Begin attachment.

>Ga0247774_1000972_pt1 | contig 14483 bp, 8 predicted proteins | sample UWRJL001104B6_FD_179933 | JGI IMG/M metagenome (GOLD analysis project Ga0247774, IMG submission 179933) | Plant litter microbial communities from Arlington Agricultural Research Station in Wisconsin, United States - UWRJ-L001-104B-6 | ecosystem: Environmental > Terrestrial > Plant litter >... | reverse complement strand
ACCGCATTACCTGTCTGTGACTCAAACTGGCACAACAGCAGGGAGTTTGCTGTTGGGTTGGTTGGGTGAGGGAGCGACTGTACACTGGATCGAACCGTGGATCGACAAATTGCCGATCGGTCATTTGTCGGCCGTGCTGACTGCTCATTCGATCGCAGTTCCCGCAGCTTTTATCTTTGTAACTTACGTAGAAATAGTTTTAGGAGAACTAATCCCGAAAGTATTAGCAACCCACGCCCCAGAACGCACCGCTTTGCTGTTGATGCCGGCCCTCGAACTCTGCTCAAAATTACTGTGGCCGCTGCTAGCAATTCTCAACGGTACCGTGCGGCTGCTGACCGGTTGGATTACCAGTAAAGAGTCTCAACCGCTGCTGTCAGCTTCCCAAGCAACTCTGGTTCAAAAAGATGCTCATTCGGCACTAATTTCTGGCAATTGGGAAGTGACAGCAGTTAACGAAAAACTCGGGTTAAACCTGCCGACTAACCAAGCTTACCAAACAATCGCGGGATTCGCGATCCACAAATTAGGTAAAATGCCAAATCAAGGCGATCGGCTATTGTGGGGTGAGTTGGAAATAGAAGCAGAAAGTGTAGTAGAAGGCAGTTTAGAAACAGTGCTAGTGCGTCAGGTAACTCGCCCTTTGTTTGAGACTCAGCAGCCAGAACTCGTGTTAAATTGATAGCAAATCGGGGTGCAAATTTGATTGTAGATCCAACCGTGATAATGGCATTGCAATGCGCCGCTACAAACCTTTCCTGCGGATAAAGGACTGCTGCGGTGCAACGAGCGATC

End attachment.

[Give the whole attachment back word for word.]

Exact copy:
>Ga0247774_1000972_pt1 | contig 14483 bp, 8 predicted proteins | sample UWRJL001104B6_FD_179933 | JGI IMG/M metagenome (GOLD analysis project Ga0247774, IMG submission 179933) | Plant litter microbial communities from Arlington Agricultural Research Station in Wisconsin, United States - UWRJ-L001-104B-6 | ecosystem: Environmental > Terrestrial > Plant litter >... | reverse complement strand
ACCGCATTACCTGTCTGTGACTCAAACTGGCACAACAGCAGGGAGTTTGCTGTTGGGTTGGTTGGGTGAGGGAGCGACTGTACACTGGATCGAACCGTGGATCGACAAATTGCCGATCGGTCATTTGTCGGCCGTGCTGACTGCTCATTCGATCGCAGTTCCCGCAGCTTTTATCTTTGTAACTTACGTAGAAATAGTTTTAGGAGAACTAATCCCGAAAGTATTAGCAACCCACGCCCCAGAACGCACCGCTTTGCTGTTGATGCCGGCCCTCGAACTCTGCTCAAAATTACTGTGGCCGCTGCTAGCAATTCTCAACGGTACCGTGCGGCTGCTGACCGGTTGGATTACCAGTAAAGAGTCTCAACCGCTGCTGTCAGCTTCCCAAGCAACTCTGGTTCAAAAAGATGCTCATTCGGCACTAATTTCTGGCAATTGGGAAGTGACAGCAGTTAACGAAAAACTCGGGTTAAACCTGCCGACTAACCAAGCTTACCAAACAATCGCGGGATTCGCGATCCACAAATTAGGTAAAATGCCAAATCAAGGCGATCGGCTATTGTGGGGTGAGTTGGAAATAGAAGCAGAAAGTGTAGTAGAAGGCAGTTTAGAAACAGTGCTAGTGCGTCAGGTAACTCGCCCTTTGTTTGAGACTCAGCAGCCAGAACTCGTGTTAAATTGATAGCAAATCGGGGTGCAAATTTGATTGTAGATCCAACCGTGATAATGGCATTGCAATGCGCCGCTACAAACCTTTCCTGCGGATAAAGGACTGCTGCGGTGCAACGAGCGATC